PARIS (Reuters) - French President Nicolas Sarkozy announced on Wednesday that France would rejoin NATO’s military command, saying General Charles de Gaulle’s reasons for quitting the inner circle four decades ago were no longer relevant.
De Gaulle pulled out of the command structure, which is responsible for strategic planning, in a row over U.S. influence in Europe. Sarkozy told a defence conference France now needed to return to the heart of NATO to make its voice heard.
“We commit the lives of our soldiers, but do not participate in the committee that defines strategy and operations,” he said.
“We have to stop deluding ourselves that by burying our heads in the sand, we are capable of protecting anything,” he added.
France is already NATO’s fourth largest contributor of troops, and officials have said its self-imposed exile from the integrated command hindered its ability to influence decision-making within the 26-nation military bloc.
Wednesday’s announcement will make little difference on the ground in missions such as Afghanistan, where France has 2,800 troops, but it is symbolically significant and will firmly tie European defence ambitions to the Atlantic alliance.
Opinion polls show a majority of voters support the move but many of Sarkozy’s political opponents see it as a betrayal of de Gaulle’s vision of a fully independent France.
France was a founding member of NATO but de Gaulle left the command structure in 1966, during the east-west Cold War, arguing that Paris did not want to be dragged into a conflict not of its own choosing.
Pentagon spokesman Geoff Morrell welcomed France’s return.
“We are delighted that after a 43 year absence France is back where it belongs, in the command structure of the alliance it helped found,” he said.
Sarkozy said NATO faced fresh challenges and added that it was time to build a new partnership with Russia.
“In a modern world, one has to be able to change decisions taken half a century ago,” said Sarkozy, whose UMP party traces its roots back to de Gaulle’s conservative political circles.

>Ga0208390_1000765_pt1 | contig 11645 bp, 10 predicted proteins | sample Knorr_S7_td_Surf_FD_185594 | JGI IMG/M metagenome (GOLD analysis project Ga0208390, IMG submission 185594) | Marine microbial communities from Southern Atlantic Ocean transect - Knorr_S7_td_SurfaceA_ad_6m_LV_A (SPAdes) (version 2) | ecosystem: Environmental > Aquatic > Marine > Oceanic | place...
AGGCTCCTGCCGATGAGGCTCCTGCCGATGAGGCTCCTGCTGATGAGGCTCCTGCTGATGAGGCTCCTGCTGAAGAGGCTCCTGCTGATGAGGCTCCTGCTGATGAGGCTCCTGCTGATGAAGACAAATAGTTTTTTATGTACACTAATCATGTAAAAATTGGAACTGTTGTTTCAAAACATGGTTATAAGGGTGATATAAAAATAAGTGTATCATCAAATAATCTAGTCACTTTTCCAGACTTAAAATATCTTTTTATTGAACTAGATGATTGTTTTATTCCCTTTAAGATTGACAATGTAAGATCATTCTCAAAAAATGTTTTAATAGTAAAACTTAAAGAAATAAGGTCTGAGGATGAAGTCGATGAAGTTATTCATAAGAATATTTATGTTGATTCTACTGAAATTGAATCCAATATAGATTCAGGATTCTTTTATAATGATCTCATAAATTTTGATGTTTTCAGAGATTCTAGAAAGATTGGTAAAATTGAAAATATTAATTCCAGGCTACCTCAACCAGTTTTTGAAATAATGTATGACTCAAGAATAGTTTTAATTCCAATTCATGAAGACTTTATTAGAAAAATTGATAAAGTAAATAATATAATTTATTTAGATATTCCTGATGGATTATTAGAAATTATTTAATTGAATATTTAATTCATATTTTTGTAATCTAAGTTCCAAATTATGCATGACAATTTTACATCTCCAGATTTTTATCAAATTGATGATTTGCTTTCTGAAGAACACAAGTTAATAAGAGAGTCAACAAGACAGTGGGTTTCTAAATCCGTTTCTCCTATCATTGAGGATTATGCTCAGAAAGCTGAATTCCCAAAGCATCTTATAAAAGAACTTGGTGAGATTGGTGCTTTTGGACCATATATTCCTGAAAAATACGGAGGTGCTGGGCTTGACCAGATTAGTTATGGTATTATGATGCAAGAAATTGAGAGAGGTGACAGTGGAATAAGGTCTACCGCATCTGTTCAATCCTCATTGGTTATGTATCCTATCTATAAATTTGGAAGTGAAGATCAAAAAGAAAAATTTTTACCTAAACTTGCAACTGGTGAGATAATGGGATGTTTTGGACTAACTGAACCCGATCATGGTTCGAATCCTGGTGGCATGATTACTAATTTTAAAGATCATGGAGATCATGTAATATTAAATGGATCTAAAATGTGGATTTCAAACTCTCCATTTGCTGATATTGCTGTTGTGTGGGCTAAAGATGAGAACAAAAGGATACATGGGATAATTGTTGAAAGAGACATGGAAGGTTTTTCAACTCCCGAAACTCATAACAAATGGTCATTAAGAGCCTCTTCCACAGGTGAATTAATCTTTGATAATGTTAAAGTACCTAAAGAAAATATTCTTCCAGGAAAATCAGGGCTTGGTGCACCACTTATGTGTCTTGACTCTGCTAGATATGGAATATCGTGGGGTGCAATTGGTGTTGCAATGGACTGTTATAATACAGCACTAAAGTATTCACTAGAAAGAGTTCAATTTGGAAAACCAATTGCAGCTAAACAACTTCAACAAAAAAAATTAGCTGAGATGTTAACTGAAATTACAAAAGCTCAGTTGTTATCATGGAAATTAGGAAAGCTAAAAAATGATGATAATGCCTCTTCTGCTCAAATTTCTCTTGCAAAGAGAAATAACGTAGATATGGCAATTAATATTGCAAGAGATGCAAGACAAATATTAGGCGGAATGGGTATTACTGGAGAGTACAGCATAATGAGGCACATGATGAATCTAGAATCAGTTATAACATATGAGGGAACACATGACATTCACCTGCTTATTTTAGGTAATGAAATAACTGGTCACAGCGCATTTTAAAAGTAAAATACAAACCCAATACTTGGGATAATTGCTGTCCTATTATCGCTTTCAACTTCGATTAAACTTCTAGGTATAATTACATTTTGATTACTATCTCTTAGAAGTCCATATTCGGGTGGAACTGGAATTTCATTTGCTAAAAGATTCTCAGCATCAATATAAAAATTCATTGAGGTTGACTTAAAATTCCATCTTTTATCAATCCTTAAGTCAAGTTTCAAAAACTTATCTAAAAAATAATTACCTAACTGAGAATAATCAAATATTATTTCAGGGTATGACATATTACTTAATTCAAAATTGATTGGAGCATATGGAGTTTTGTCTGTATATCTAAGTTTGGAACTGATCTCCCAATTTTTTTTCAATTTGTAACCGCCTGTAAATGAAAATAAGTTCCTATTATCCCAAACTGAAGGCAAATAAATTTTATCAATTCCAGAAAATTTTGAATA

While it is returning to the military command, Sarkozy said Paris would keep its nuclear force independent and officials said France would not join NATO’s nuclear planning committee.
France’s nuclear deterrent was developed by French engineers. Western Europe’s other nuclear power, Britain, bought its technology from the United States.
“We can have a debate on deterrents, we should have a debate on disarmament, but we will not share decision-making over our nuclear force,” said Sarkozy.
Although Sarkozy could authorise the NATO reintegration without consulting parliament, he has called a confidence vote over the issue next week to give added legitimacy to his decision. He is expected to win the vote easily.
NATO Secretary-General Jaap de Hoop Scheffer hailed Sarkozy’s decision to return France to the fold.
“Its full participation in all the civil and military decision-making and planning processes cannot but strengthen the alliance further,” de Hoop Scheffer said in a statement.
Sarkozy, who is due to host a 60th anniversary NATO summit in April, made a full return to the alliance conditional on creating a greater role for Europe within the organisation.
He said this demand had been met, listing a slew of European operations including a mission to tackle piracy off Somalia.
He also insisted that France would be able to maintain an independent stance within Europe, and denounced critics who said Paris would never have been able to oppose the U.S.-led invasion of Iraq in 2003 if it had been fully in NATO.
“That is a shameful lie,” he said.
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